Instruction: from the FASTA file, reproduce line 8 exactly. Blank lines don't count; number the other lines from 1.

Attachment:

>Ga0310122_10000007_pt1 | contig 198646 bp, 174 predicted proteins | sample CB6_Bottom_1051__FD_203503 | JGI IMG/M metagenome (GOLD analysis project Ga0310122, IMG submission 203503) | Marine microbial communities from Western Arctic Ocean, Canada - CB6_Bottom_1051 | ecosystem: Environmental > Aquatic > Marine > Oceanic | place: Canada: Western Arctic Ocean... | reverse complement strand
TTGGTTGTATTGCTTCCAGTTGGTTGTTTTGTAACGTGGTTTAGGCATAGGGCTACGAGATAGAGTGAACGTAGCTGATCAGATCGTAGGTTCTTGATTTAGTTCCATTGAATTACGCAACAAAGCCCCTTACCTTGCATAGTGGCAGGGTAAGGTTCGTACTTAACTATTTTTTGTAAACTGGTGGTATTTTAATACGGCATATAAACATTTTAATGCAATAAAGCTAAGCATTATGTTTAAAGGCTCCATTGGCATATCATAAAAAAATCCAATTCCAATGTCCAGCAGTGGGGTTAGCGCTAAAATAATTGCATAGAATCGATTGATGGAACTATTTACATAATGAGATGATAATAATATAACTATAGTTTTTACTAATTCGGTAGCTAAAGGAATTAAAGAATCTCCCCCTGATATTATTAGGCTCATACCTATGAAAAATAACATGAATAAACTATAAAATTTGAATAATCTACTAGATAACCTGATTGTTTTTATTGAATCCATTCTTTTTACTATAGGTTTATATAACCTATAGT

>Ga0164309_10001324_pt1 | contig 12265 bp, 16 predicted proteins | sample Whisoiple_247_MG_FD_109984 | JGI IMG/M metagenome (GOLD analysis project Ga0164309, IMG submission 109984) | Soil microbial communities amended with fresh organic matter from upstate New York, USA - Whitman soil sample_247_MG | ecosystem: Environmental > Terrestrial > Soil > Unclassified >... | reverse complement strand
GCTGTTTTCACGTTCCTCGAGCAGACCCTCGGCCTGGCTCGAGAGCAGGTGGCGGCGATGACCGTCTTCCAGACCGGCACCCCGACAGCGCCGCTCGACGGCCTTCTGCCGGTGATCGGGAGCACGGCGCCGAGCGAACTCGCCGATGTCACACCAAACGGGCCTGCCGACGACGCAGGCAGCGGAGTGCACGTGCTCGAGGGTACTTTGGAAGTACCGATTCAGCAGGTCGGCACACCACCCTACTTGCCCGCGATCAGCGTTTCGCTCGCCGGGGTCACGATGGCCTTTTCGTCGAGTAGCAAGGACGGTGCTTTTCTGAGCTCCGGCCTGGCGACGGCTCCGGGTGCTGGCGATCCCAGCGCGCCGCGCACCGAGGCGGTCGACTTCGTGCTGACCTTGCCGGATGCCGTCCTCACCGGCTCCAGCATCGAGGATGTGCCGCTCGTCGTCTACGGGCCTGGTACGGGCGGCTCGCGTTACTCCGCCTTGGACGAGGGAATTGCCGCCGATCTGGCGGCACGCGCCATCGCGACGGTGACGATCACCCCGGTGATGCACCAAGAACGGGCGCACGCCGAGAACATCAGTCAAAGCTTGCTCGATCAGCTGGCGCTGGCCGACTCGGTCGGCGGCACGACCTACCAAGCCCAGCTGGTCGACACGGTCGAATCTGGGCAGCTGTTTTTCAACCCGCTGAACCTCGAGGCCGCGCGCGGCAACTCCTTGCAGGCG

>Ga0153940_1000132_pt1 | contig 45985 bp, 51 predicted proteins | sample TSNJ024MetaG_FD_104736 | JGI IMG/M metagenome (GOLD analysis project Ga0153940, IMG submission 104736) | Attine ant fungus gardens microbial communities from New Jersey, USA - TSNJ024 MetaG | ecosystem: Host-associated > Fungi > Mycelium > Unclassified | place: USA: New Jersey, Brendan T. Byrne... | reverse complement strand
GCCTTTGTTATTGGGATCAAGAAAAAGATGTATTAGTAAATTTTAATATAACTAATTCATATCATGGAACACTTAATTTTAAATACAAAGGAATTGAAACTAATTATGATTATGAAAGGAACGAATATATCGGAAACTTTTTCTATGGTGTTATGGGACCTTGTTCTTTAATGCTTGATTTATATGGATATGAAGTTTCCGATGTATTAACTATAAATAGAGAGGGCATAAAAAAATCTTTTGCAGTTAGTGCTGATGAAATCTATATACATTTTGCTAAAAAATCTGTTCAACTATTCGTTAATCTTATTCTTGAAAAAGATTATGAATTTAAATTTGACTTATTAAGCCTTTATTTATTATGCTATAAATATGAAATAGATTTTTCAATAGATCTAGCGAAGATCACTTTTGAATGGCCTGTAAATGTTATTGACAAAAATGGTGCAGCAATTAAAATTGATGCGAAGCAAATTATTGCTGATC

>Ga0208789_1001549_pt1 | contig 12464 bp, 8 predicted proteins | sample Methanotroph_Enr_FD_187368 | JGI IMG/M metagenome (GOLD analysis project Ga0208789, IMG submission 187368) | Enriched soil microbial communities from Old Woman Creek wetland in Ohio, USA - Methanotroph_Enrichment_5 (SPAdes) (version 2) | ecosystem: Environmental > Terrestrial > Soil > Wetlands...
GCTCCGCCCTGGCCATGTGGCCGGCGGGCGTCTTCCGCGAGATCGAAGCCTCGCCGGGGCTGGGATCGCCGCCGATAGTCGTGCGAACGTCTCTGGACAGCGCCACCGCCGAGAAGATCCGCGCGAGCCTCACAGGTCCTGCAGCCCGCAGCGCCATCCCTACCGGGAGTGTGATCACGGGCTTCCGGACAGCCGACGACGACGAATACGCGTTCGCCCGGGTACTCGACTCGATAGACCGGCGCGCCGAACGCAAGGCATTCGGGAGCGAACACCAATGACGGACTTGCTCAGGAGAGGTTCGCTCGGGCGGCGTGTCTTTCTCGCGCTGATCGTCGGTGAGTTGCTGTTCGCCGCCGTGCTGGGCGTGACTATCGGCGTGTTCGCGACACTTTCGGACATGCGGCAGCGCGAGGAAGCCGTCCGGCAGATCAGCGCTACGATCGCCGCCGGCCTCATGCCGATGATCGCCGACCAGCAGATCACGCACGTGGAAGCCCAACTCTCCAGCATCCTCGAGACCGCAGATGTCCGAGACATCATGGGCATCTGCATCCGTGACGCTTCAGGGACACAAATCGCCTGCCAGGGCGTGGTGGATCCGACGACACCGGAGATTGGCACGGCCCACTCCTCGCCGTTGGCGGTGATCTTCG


GCTCCGCCCTGGCCATGTGGCCGGCGGGCGTCTTCCGCGAGATCGAAGCCTCGCCGGGGCTGGGATCGCCGCCGATAGTCGTGCGAACGTCTCTGGACAGCGCCACCGCCGAGAAGATCCGCGCGAGCCTCACAGGTCCTGCAGCCCGCAGCGCCATCCCTACCGGGAGTGTGATCACGGGCTTCCGGACAGCCGACGACGACGAATACGCGTTCGCCCGGGTACTCGACTCGATAGACCGGCGCGCCGAACGCAAGGCATTCGGGAGCGAACACCAATGACGGACTTGCTCAGGAGAGGTTCGCTCGGGCGGCGTGTCTTTCTCGCGCTGATCGTCGGTGAGTTGCTGTTCGCCGCCGTGCTGGGCGTGACTATCGGCGTGTTCGCGACACTTTCGGACATGCGGCAGCGCGAGGAAGCCGTCCGGCAGATCAGCGCTACGATCGCCGCCGGCCTCATGCCGATGATCGCCGACCAGCAGATCACGCACGTGGAAGCCCAACTCTCCAGCATCCTCGAGACCGCAGATGTCCGAGACATCATGGGCATCTGCATCCGTGACGCTTCAGGGACACAAATCGCCTGCCAGGGCGTGGTGGATCCGACGACACCGGAGATTGGCACGGCCCACTCCTCGCCGTTGGCGGTGATCTTCG